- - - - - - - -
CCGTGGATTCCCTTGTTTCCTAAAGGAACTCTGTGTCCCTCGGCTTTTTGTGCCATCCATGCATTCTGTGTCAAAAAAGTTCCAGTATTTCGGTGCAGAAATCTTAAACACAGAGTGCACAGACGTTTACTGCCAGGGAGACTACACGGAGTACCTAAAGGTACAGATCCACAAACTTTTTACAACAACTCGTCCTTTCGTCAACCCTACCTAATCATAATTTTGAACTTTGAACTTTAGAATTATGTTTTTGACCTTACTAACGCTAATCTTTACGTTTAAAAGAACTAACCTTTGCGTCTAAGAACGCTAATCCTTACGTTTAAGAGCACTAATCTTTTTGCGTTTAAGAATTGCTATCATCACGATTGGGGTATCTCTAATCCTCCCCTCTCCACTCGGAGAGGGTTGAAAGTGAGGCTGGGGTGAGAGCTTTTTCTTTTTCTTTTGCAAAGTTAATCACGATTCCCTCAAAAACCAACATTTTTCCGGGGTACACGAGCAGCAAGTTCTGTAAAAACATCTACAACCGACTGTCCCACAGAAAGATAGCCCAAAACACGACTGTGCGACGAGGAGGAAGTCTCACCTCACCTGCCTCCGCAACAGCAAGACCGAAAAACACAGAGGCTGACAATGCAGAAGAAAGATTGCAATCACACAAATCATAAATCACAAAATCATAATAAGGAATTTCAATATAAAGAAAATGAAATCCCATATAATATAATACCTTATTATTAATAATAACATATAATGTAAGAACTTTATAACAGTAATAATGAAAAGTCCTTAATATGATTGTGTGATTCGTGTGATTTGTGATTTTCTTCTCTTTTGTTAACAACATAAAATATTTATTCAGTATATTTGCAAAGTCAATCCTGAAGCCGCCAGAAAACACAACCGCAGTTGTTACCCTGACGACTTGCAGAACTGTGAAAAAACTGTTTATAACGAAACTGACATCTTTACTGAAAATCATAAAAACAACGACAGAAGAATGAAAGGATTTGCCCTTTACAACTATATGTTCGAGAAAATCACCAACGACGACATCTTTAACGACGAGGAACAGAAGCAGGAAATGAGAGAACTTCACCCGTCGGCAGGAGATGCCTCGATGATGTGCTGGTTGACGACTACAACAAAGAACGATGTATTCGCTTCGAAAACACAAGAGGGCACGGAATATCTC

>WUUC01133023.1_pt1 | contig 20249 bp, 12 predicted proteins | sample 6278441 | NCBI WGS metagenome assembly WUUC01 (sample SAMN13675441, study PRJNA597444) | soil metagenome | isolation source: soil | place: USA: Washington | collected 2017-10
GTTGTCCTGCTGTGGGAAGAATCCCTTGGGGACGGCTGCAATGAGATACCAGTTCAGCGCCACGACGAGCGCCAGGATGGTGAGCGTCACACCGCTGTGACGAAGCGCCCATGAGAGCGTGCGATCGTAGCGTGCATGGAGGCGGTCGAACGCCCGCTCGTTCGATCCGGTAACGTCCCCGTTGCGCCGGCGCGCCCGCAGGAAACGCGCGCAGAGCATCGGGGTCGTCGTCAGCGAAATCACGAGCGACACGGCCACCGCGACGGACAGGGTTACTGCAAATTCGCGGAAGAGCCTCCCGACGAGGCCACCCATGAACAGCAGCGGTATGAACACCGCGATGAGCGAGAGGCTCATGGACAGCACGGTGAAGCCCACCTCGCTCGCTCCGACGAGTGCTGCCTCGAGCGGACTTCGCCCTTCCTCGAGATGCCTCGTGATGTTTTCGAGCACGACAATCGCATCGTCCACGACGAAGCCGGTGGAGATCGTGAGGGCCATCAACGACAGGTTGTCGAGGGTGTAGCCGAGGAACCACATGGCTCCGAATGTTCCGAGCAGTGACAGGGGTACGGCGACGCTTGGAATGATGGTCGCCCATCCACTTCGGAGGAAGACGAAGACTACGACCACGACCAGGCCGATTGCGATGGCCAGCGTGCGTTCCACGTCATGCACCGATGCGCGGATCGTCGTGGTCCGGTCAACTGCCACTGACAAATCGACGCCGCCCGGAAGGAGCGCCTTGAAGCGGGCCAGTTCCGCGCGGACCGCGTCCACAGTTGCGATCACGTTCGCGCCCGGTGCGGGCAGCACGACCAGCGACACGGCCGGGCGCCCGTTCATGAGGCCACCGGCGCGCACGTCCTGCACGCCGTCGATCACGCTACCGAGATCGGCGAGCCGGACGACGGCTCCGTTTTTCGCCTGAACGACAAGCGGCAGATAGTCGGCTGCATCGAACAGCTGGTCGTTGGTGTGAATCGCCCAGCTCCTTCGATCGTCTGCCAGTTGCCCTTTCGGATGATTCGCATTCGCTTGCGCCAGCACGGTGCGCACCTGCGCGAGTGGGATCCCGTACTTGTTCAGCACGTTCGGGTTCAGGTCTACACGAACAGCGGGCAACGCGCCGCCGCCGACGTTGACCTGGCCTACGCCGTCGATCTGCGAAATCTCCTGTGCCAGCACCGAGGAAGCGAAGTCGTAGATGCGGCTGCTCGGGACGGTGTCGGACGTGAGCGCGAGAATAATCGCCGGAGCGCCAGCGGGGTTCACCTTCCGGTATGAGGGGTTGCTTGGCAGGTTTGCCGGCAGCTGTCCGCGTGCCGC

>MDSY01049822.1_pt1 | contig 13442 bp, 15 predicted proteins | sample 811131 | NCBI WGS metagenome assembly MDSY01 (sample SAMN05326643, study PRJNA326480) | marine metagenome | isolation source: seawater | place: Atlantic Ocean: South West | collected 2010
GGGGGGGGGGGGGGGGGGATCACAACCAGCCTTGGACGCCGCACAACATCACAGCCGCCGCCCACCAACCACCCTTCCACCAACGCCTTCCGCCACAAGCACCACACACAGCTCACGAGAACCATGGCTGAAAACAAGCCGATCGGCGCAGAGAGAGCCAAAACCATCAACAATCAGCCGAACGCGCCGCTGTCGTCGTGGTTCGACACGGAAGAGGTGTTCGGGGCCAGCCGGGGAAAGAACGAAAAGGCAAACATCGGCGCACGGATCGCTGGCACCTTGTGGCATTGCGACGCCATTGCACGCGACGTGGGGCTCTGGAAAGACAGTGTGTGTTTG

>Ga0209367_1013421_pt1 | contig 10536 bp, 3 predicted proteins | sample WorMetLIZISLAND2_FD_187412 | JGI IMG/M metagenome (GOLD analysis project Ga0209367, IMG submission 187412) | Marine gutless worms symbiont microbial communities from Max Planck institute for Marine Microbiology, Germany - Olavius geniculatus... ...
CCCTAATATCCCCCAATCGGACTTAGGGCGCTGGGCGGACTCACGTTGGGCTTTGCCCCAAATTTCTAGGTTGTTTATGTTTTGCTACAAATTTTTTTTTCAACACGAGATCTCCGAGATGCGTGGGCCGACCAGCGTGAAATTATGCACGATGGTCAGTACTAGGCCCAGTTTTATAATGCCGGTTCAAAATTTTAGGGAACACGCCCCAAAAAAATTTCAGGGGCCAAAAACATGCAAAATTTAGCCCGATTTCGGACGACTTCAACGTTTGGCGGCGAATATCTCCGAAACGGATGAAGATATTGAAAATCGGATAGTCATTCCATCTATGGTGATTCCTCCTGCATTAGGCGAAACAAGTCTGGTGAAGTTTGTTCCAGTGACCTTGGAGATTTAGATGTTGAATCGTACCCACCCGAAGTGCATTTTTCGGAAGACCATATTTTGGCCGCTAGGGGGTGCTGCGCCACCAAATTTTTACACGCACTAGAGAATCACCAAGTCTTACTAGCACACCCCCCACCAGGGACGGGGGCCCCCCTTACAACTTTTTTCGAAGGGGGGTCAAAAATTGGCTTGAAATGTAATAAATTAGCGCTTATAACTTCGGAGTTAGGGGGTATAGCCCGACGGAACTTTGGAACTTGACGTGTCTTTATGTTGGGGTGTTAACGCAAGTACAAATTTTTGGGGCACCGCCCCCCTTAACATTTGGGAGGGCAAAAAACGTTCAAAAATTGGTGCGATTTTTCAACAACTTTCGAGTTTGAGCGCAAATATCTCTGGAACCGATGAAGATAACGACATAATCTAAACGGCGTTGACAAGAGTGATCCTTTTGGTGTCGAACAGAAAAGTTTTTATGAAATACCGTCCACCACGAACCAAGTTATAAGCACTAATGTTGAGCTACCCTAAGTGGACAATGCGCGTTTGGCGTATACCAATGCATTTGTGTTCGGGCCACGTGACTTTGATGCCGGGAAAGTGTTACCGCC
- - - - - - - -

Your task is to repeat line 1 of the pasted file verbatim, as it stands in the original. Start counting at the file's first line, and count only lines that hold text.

CCGTGGATTCCCTTGTTTCCTAAAGGAACTCTGTGTCCCTCGGCTTTTTGTGCCATCCATGCATTCTGTGTCAAAAAAGTTCCAGTATTTCGGTGCAGAAATCTTAAACACAGAGTGCACAGACGTTTACTGCCAGGGAGACTACACGGAGTACCTAAAGGTACAGATCCACAAACTTTTTACAACAACTCGTCCTTTCGTCAACCCTACCTAATCATAATTTTGAACTTTGAACTTTAGAATTATGTTTTTGACCTTACTAACGCTAATCTTTACGTTTAAAAGAACTAACCTTTGCGTCTAAGAACGCTAATCCTTACGTTTAAGAGCACTAATCTTTTTGCGTTTAAGAATTGCTATCATCACGATTGGGGTATCTCTAATCCTCCCCTCTCCACTCGGAGAGGGTTGAAAGTGAGGCTGGGGTGAGAGCTTTTTCTTTTTCTTTTGCAAAGTTAATCACGATTCCCTCAAAAACCAACATTTTTCCGGGGTACACGAGCAGCAAGTTCTGTAAAAACATCTACAACCGACTGTCCCACAGAAAGATAGCCCAAAACACGACTGTGCGACGAGGAGGAAGTCTCACCTCACCTGCCTCCGCAACAGCAAGACCGAAAAACACAGAGGCTGACAATGCAGAAGAAAGATTGCAATCACACAAATCATAAATCACAAAATCATAATAAGGAATTTCAATATAAAGAAAATGAAATCCCATATAATATAATACCTTATTATTAATAATAACATATAATGTAAGAACTTTATAACAGTAATAATGAAAAGTCCTTAATATGATTGTGTGATTCGTGTGATTTGTGATTTTCTTCTCTTTTGTTAACAACATAAAATATTTATTCAGTATATTTGCAAAGTCAATCCTGAAGCCGCCAGAAAACACAACCGCAGTTGTTACCCTGACGACTTGCAGAACTGTGAAAAAACTGTTTATAACGAAACTGACATCTTTACTGAAAATCATAAAAACAACGACAGAAGAATGAAAGGATTTGCCCTTTACAACTATATGTTCGAGAAAATCACCAACGACGACATCTTTAACGACGAGGAACAGAAGCAGGAAATGAGAGAACTTCACCCGTCGGCAGGAGATGCCTCGATGATGTGCTGGTTGACGACTACAACAAAGAACGATGTATTCGCTTCGAAAACACAAGAGGGCACGGAATATCTC